ALEXISONFIRE | Old Crows/Young Cardinals [Vagrant]
That this Canadian band’s 2006 third effort, Crisis, received more critical love than its sophomore LP is a mystery. Alexonfire’s second, 2004’s Watch Out!, dabbled in melody like Van Gogh with paints, while Crisis often flailed about without yielding any memorable tunes. Old Crows/Young Cardinals, then, is a return to form, if there is such a thing after only four records. Singers George Pettit and Dallas Green still tag team as screamer and choirboy, respectively, but to more indelible effect with the soaring “Born And Raised” and the epic “The Northern.” The latter takes a page from the Book of Revelation, but it’s unclear if the song is meant to be devotional, ironic or a mix of both. If “The Northern” has religious overtones, “Accept Crime” takes the clergy to task for their propensity to judge matters carnal. (It includes the unfortunate, teenage-diary chorus, “There’s no police between two beating hearts.” Ugh.) Lyrical stumbles aside, Alexisonfire once again delivers hardcore covered in heaping amounts of addictive, sugarcoated melody.
GOATWHORE | Carving Out The Eyes Of God [Metal Blade]
“Apocalyptic Havoc.” “Provoking The Ritual Of Death.” “Razor Flesh Devoured.” Clearly, these are not easy-listening songs of seduction, unless your significant other happens to be spawn of Beelzebub. (Sample lyric: “Who needs god when you’ve got Satan?”) Although still keepin’ it evil, Louisiana’s Goatwhore has shaken off the sludge of its earlier albums in favor of a crisper, more straight-ahead thrash-y assault, recalling Metallica during the Kill ‘Em All era, had that band been fronted by a misanthropic Cookie Monster. If you’re not already damned, Goatwhore will get you there fast.
RANCID | Let The Dominoes Fall [Epitaph]
These aging punkers don’t stomp a lot of new ground on their sixth release in 15 years, but we’ll take a solid Rancid record over today’s more popular strains of toothless “punk” any day of the week. (We’re looking at you, Paramore.) Like most Rancid records, Let The Dominoes Fall brings the old-school punk shouters (“This Place”), catchy pop rockers (“Last One To Die”) and dirty ska workouts (“I Ain’t Worried”), but in a first for the band, there’s the countrified “Civilian Ways.” Featuring mandolin(!) and slide guitar(!), the song hears Tim Armstrong, with a particularly world-worn version of his marble-mouthed delivery, assuming the guise of a weary soldier back home from the war. Like Johnny Cash before it, Rancid proves that you don’t always need three-chord mayhem to be punk.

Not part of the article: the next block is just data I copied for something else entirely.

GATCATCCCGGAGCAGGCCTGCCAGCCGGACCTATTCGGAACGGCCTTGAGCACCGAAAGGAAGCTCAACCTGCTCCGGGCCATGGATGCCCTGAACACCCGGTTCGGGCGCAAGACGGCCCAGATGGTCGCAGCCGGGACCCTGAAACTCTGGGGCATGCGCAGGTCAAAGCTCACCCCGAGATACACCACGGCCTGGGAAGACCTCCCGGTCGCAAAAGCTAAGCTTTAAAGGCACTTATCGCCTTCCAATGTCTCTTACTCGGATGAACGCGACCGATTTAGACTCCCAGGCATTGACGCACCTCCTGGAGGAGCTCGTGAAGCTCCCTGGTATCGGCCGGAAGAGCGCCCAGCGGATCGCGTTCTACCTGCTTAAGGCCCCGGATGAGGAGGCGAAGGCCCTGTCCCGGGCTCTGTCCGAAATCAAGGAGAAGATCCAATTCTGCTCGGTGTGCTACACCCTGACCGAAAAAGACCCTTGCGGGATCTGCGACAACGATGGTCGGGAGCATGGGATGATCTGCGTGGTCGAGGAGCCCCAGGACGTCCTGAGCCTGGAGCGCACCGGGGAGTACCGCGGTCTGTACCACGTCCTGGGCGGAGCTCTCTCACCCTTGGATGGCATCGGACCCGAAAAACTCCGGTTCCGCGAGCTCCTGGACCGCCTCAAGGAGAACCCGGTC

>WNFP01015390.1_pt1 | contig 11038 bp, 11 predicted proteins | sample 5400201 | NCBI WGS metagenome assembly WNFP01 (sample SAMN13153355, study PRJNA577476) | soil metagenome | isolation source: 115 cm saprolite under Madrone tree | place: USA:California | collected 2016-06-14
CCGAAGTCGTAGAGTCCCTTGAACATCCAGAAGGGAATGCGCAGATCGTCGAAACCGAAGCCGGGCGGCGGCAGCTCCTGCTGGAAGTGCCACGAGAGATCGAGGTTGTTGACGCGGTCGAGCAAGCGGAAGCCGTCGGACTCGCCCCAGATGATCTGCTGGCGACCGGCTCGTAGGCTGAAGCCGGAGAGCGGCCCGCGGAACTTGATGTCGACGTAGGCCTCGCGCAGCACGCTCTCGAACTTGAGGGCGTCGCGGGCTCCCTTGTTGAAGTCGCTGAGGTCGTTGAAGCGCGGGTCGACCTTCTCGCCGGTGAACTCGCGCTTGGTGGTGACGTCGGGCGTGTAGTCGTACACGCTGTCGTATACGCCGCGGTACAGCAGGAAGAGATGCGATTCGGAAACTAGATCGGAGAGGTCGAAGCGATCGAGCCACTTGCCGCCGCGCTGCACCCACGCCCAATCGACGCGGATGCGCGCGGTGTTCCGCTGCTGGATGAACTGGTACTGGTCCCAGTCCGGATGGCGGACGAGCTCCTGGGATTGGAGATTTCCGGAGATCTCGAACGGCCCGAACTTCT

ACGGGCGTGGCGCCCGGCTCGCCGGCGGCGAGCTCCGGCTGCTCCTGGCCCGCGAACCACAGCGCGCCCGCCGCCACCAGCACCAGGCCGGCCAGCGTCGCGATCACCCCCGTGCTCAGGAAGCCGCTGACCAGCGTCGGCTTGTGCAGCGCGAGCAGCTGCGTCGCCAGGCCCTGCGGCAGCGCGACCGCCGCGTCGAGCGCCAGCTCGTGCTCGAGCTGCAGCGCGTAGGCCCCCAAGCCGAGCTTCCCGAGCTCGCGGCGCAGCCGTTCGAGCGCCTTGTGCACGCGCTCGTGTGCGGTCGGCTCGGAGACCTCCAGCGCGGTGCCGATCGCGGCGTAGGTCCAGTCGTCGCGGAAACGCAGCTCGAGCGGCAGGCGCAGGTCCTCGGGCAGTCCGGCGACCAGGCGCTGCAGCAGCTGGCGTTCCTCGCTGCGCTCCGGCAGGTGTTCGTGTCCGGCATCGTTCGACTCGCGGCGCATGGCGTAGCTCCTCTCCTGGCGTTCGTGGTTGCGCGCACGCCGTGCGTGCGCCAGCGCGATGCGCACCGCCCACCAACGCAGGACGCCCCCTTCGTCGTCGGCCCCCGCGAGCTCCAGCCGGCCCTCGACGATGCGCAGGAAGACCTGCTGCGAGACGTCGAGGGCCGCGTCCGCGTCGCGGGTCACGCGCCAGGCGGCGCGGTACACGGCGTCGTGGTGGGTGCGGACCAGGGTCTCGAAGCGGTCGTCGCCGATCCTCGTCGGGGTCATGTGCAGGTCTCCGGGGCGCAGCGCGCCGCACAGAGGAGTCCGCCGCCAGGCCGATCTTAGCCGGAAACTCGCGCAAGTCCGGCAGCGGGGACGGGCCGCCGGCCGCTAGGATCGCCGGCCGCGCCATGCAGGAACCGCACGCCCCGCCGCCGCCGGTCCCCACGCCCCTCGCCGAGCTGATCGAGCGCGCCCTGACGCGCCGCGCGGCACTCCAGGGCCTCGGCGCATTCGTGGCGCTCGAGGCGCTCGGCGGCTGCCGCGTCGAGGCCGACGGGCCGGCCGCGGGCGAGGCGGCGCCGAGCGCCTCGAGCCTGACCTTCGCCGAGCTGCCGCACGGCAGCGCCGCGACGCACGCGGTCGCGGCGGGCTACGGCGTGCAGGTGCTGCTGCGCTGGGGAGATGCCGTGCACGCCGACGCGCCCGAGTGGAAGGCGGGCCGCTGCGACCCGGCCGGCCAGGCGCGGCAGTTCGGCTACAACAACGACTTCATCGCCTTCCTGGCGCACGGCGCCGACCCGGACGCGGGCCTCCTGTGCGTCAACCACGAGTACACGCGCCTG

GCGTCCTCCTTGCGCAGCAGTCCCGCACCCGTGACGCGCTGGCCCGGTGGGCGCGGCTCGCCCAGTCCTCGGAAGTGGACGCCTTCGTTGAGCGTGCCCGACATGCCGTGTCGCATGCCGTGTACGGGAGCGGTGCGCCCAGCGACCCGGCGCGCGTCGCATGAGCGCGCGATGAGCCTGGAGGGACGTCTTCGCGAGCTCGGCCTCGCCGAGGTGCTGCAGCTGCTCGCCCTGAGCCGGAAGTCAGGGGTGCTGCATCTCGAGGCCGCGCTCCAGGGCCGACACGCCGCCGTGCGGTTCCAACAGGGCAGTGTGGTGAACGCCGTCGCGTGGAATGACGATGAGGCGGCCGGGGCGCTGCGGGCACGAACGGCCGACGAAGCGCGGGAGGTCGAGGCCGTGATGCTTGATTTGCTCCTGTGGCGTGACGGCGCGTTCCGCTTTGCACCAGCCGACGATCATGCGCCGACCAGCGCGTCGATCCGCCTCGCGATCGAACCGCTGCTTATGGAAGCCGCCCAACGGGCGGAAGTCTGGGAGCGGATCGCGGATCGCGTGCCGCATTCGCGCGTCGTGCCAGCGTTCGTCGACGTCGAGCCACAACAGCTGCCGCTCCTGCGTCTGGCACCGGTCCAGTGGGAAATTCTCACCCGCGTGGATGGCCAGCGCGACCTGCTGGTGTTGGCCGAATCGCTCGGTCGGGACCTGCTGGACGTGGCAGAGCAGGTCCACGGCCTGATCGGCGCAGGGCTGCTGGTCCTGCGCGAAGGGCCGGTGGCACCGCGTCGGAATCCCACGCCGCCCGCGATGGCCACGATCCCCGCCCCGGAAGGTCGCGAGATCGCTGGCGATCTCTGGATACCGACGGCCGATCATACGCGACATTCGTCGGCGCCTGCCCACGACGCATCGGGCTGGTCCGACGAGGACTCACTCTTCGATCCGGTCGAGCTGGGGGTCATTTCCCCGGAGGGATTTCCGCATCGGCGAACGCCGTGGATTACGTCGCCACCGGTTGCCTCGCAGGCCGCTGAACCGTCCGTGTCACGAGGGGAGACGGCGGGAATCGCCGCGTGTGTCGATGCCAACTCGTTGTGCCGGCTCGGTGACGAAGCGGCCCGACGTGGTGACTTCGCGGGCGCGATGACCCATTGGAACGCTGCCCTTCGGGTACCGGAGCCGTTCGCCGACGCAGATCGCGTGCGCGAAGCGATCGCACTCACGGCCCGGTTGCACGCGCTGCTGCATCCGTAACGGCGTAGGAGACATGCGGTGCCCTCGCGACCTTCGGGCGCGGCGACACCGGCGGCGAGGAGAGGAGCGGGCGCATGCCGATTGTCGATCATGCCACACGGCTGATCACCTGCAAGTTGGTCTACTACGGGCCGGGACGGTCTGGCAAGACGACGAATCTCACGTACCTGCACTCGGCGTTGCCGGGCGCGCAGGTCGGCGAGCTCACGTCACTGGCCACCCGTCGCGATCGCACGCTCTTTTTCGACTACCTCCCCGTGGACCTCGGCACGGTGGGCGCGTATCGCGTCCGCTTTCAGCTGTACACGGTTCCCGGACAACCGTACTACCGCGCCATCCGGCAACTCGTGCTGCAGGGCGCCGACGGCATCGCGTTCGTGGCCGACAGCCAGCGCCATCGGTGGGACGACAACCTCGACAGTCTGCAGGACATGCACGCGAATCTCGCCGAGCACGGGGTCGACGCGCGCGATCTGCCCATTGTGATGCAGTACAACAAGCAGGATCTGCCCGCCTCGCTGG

NOTHINGTON | Roads, Bridges, And Ruins [BYO]
If there were any justice, Nothington would be the new gruff-voiced face of blue-collar punk rock, not the Springsteen-worshipping Gaslight Anthem. On its sophomore release, the band once again makes mature, heartfelt and rough-and-tumble music, heavily indebted to its forbearers in Hot Water Music and Leatherface. “Stop Screaming” is illustrative of what makes Nothington so special. With its heart-on-sleeve lyrics and kung-fu grip on melody, the song could be a power ballad if not for the crunchy guitars and gritty, vein-popping vocals. Who knew emo could have cajones?